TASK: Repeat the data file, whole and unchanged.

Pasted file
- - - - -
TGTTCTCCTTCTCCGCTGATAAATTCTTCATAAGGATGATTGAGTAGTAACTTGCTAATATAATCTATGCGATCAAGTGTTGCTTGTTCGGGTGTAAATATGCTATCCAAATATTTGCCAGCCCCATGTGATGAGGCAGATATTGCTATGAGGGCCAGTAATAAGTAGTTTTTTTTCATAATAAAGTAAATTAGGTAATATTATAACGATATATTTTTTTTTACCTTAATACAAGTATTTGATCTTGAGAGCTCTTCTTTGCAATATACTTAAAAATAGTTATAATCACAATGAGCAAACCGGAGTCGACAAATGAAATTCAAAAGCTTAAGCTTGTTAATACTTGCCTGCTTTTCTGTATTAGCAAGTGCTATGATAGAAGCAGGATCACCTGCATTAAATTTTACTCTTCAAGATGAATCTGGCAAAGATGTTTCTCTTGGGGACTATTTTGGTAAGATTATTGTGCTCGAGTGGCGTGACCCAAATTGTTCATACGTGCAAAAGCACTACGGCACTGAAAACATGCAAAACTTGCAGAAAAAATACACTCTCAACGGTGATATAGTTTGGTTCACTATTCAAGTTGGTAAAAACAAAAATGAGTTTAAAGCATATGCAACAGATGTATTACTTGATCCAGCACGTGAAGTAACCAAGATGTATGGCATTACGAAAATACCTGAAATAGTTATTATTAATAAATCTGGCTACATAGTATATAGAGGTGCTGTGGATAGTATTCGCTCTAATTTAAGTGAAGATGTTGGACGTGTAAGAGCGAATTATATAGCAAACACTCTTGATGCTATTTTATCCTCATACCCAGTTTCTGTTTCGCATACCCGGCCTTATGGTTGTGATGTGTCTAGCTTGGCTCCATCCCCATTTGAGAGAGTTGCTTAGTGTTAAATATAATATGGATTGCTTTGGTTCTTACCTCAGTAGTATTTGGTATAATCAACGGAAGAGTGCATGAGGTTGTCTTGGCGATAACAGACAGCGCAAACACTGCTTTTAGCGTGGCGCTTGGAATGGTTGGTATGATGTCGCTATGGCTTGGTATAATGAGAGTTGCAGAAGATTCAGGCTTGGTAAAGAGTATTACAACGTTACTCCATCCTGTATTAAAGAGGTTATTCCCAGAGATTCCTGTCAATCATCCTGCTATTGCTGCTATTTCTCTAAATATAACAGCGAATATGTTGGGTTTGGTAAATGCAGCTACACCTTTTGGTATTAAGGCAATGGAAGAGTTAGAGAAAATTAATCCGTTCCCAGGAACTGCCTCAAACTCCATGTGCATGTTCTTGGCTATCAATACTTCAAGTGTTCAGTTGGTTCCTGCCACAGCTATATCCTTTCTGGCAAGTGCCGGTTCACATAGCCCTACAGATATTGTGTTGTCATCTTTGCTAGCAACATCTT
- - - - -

TGTTCTCCTTCTCCGCTGATAAATTCTTCATAAGGATGATTGAGTAGTAACTTGCTAATATAATCTATGCGATCAAGTGTTGCTTGTTCGGGTGTAAATATGCTATCCAAATATTTGCCAGCCCCATGTGATGAGGCAGATATTGCTATGAGGGCCAGTAATAAGTAGTTTTTTTTCATAATAAAGTAAATTAGGTAATATTATAACGATATATTTTTTTTTACCTTAATACAAGTATTTGATCTTGAGAGCTCTTCTTTGCAATATACTTAAAAATAGTTATAATCACAATGAGCAAACCGGAGTCGACAAATGAAATTCAAAAGCTTAAGCTTGTTAATACTTGCCTGCTTTTCTGTATTAGCAAGTGCTATGATAGAAGCAGGATCACCTGCATTAAATTTTACTCTTCAAGATGAATCTGGCAAAGATGTTTCTCTTGGGGACTATTTTGGTAAGATTATTGTGCTCGAGTGGCGTGACCCAAATTGTTCATACGTGCAAAAGCACTACGGCACTGAAAACATGCAAAACTTGCAGAAAAAATACACTCTCAACGGTGATATAGTTTGGTTCACTATTCAAGTTGGTAAAAACAAAAATGAGTTTAAAGCATATGCAACAGATGTATTACTTGATCCAGCACGTGAAGTAACCAAGATGTATGGCATTACGAAAATACCTGAAATAGTTATTATTAATAAATCTGGCTACATAGTATATAGAGGTGCTGTGGATAGTATTCGCTCTAATTTAAGTGAAGATGTTGGACGTGTAAGAGCGAATTATATAGCAAACACTCTTGATGCTATTTTATCCTCATACCCAGTTTCTGTTTCGCATACCCGGCCTTATGGTTGTGATGTGTCTAGCTTGGCTCCATCCCCATTTGAGAGAGTTGCTTAGTGTTAAATATAATATGGATTGCTTTGGTTCTTACCTCAGTAGTATTTGGTATAATCAACGGAAGAGTGCATGAGGTTGTCTTGGCGATAACAGACAGCGCAAACACTGCTTTTAGCGTGGCGCTTGGAATGGTTGGTATGATGTCGCTATGGCTTGGTATAATGAGAGTTGCAGAAGATTCAGGCTTGGTAAAGAGTATTACAACGTTACTCCATCCTGTATTAAAGAGGTTATTCCCAGAGATTCCTGTCAATCATCCTGCTATTGCTGCTATTTCTCTAAATATAACAGCGAATATGTTGGGTTTGGTAAATGCAGCTACACCTTTTGGTATTAAGGCAATGGAAGAGTTAGAGAAAATTAATCCGTTCCCAGGAACTGCCTCAAACTCCATGTGCATGTTCTTGGCTATCAATACTTCAAGTGTTCAGTTGGTTCCTGCCACAGCTATATCCTTTCTGGCAAGTGCCGGTTCACATAGCCCTACAGATATTGTGTTGTCATCTTTGCTAGCAACATCTT